Easter – Can we rejoice?

On Sunday the church celebrated Easter: the defeat of death by life.

It’s a truth I am confident with in the abstract but which confounds me when in the concrete.

Death is loss-of-life and small deaths and small griefs happen every day – if anything is – death seems certain.

And yet, my faith is bold to claim that this certainty is untrue because a first century Palestinian Jew who was put to death as a criminal, was seen living after his death: the bodily resurrection of a crucified corpse.

My faith is bold to claim that the people who died in Sri Lanka on Sunday will live again.

My faith is bold to claim the two teachers who tragically lost their lives on holiday in Santorini this week will live again.

My faith is bold to claim that everyone you have ever lost or grieved is not truly gone – they will live again.

Isn’t that the most outrageous thing you have ever heard?

This Holy Week and Easter I have been struck by the way the accounts of the gospels do not offer this turn of events up as a simple, pure or cheap joy. Rather, the accounts offer shock, fear, and a bemused lack of recognition.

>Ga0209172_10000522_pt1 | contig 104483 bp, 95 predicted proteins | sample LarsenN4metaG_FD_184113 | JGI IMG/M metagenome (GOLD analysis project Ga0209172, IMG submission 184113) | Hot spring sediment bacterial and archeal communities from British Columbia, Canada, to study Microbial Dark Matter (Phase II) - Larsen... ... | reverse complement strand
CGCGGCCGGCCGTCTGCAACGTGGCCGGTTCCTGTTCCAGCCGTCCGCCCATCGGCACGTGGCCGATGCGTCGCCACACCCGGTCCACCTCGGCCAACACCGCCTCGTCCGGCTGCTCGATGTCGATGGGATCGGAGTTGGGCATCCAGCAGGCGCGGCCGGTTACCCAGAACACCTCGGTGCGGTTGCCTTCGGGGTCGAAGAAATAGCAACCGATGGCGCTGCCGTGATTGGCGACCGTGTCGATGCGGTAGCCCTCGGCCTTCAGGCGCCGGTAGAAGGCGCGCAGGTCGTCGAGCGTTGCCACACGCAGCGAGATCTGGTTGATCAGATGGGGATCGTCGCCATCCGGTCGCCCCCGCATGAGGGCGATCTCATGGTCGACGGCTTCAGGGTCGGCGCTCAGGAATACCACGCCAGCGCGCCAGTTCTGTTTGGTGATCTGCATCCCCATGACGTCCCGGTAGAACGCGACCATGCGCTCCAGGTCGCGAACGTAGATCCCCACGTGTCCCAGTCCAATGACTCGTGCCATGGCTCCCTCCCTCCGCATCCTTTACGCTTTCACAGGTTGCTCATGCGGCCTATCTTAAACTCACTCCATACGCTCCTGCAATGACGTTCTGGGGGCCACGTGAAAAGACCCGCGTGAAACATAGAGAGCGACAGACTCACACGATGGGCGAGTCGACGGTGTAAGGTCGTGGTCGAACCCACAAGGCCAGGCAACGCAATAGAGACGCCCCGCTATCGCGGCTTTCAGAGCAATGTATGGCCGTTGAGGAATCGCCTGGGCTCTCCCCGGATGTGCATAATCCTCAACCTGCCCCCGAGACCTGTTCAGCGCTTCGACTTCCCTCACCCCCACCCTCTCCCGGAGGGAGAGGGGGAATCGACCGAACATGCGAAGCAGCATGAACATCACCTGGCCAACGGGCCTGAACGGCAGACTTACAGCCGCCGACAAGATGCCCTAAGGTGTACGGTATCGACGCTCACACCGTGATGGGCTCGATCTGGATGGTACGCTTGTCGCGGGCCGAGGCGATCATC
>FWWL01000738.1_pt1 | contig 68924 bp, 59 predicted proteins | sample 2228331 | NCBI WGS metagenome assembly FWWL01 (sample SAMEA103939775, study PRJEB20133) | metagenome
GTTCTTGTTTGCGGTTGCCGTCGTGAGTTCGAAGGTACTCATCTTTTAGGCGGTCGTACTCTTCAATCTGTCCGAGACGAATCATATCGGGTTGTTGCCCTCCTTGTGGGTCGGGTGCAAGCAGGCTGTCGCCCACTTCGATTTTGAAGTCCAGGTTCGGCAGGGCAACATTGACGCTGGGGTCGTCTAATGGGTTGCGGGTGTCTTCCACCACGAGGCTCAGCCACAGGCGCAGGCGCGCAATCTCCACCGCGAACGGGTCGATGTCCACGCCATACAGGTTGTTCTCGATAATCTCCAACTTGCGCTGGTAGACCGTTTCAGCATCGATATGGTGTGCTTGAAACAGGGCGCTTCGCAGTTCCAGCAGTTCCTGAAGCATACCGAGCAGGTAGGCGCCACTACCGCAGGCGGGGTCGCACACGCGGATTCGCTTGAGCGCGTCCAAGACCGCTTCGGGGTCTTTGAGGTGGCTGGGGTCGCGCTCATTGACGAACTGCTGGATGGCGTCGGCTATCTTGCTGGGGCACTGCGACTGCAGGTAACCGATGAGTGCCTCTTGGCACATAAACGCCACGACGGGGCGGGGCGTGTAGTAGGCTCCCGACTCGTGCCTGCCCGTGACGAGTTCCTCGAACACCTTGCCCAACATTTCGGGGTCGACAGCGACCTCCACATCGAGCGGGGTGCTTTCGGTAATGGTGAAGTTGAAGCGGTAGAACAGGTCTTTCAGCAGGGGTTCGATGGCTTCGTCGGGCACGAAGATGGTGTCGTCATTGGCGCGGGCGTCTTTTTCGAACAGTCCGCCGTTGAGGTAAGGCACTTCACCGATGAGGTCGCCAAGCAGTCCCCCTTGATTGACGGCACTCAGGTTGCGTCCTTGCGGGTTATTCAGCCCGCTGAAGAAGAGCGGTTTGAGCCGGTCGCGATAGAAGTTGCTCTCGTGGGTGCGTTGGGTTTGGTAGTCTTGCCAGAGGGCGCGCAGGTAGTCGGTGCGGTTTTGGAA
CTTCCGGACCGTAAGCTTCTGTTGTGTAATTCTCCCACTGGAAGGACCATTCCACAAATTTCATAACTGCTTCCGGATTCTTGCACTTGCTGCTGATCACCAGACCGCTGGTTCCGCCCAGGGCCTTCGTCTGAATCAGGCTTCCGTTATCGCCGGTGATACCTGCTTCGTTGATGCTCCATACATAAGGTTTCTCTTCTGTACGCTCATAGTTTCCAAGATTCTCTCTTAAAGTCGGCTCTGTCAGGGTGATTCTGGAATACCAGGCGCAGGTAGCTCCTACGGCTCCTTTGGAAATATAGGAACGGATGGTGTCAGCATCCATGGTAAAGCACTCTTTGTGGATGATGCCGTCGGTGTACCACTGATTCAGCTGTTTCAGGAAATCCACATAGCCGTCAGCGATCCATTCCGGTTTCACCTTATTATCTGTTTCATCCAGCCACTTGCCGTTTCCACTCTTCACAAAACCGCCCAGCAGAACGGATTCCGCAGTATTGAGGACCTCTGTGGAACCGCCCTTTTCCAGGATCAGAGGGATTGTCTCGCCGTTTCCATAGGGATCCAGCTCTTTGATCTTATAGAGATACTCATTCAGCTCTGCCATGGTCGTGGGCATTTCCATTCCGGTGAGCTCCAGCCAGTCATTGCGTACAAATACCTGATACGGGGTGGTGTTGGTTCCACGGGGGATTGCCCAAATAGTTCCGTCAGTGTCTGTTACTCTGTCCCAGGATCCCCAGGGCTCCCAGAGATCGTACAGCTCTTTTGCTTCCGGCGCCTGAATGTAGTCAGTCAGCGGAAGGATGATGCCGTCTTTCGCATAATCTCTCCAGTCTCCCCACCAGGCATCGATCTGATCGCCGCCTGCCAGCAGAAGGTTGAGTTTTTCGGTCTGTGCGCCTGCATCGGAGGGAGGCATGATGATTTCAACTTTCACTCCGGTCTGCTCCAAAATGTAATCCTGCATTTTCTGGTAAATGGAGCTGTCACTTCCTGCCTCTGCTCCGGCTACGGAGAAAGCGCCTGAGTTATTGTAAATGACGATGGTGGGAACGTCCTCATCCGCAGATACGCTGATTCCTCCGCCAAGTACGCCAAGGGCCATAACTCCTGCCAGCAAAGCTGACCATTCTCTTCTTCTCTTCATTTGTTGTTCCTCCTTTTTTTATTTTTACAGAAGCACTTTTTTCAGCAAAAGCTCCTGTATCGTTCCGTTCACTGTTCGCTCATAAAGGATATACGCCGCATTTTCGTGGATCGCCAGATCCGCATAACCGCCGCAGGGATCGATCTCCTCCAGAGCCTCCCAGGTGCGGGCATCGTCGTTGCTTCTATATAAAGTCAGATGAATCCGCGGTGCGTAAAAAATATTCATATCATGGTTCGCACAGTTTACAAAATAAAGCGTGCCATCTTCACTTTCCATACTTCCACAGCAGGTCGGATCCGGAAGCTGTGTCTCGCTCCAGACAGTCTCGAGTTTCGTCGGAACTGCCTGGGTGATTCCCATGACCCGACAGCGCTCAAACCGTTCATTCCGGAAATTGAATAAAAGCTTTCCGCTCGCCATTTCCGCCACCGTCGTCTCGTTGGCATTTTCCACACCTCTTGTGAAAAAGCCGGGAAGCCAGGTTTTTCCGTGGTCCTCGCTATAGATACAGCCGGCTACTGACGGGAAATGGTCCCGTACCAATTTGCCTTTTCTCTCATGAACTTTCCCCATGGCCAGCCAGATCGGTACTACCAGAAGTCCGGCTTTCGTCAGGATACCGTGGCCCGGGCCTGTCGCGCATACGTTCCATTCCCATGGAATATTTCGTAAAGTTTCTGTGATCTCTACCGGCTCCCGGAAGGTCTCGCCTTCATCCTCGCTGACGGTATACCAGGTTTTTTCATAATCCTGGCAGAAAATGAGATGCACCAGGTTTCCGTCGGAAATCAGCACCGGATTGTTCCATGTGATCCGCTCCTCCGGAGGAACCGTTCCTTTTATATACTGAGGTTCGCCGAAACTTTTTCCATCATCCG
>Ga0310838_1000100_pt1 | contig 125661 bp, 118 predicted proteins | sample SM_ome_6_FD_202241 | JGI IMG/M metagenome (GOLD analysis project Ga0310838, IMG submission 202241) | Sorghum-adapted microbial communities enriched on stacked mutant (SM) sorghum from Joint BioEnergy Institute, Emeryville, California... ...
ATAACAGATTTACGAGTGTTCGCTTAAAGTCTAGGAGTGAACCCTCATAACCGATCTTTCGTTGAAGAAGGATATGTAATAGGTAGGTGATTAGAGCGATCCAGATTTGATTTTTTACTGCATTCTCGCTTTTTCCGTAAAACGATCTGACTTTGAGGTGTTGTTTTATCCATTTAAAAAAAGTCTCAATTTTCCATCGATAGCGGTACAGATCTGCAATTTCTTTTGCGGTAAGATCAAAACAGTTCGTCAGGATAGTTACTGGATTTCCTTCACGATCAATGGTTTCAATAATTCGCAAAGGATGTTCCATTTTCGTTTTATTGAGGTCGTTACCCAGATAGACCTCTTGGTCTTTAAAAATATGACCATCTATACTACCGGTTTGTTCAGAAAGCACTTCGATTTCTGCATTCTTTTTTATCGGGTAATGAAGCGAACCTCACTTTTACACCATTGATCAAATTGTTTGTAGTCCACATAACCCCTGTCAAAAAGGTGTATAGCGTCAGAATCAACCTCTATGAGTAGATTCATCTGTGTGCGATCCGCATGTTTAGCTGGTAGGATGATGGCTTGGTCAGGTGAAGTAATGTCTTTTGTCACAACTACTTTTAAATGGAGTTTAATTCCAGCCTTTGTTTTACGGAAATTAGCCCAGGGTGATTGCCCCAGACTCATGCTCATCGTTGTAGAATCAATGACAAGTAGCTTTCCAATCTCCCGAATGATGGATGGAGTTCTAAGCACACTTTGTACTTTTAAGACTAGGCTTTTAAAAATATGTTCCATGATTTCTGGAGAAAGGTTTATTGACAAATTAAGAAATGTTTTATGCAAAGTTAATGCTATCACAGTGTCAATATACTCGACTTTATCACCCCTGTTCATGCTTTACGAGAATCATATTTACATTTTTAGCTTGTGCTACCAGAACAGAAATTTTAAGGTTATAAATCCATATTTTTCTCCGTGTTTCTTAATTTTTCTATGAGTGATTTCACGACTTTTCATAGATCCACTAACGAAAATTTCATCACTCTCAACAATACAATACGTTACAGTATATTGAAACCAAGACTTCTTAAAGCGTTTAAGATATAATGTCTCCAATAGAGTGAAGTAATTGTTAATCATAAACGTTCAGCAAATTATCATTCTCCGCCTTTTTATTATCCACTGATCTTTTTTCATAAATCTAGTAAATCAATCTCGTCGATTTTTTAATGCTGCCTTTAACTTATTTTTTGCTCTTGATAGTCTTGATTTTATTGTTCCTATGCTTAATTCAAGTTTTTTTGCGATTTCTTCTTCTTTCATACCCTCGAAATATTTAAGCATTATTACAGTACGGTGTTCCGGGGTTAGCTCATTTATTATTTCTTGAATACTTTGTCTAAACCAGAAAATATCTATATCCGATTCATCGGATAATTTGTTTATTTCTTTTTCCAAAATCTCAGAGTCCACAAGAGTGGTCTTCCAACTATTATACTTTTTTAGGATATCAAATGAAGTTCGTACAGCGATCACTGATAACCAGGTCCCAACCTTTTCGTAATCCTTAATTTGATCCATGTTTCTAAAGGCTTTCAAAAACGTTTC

So often, I long for justice and joy to be more present in the world. I long for what is lost to be found again and for what is gone to return.

So often, I don’t let myself believe in the possibility of life in death, and where there are signs of that truth I am more likely to react in fear than in joy.

And that’s ok.

Unqualified hope is difficult to understand when death is your certainty.

I am comforted by the confused, messy, human reactions to Jesus’ resurrection: they match my own.

But how thankful I am that in the darkest, bleakest times, I can truthfully hold to the belief that death is not the end and that resurrection of all forms of life is possible.

We can rejoice.

When we are all despairing,
when the world is full of grief, 
when we see no way ahead 
and hope has gone away: 
Roll back the stone.
Although we fear change, 
although we are not ready, 
although we’d rather weep 
and run away: 
Roll back the stone.
Because we’re coming with the women, 
because we hope where hope is vain, 
because you call us from the grave 
and show the way: 
Roll back the stone.

Janet Morely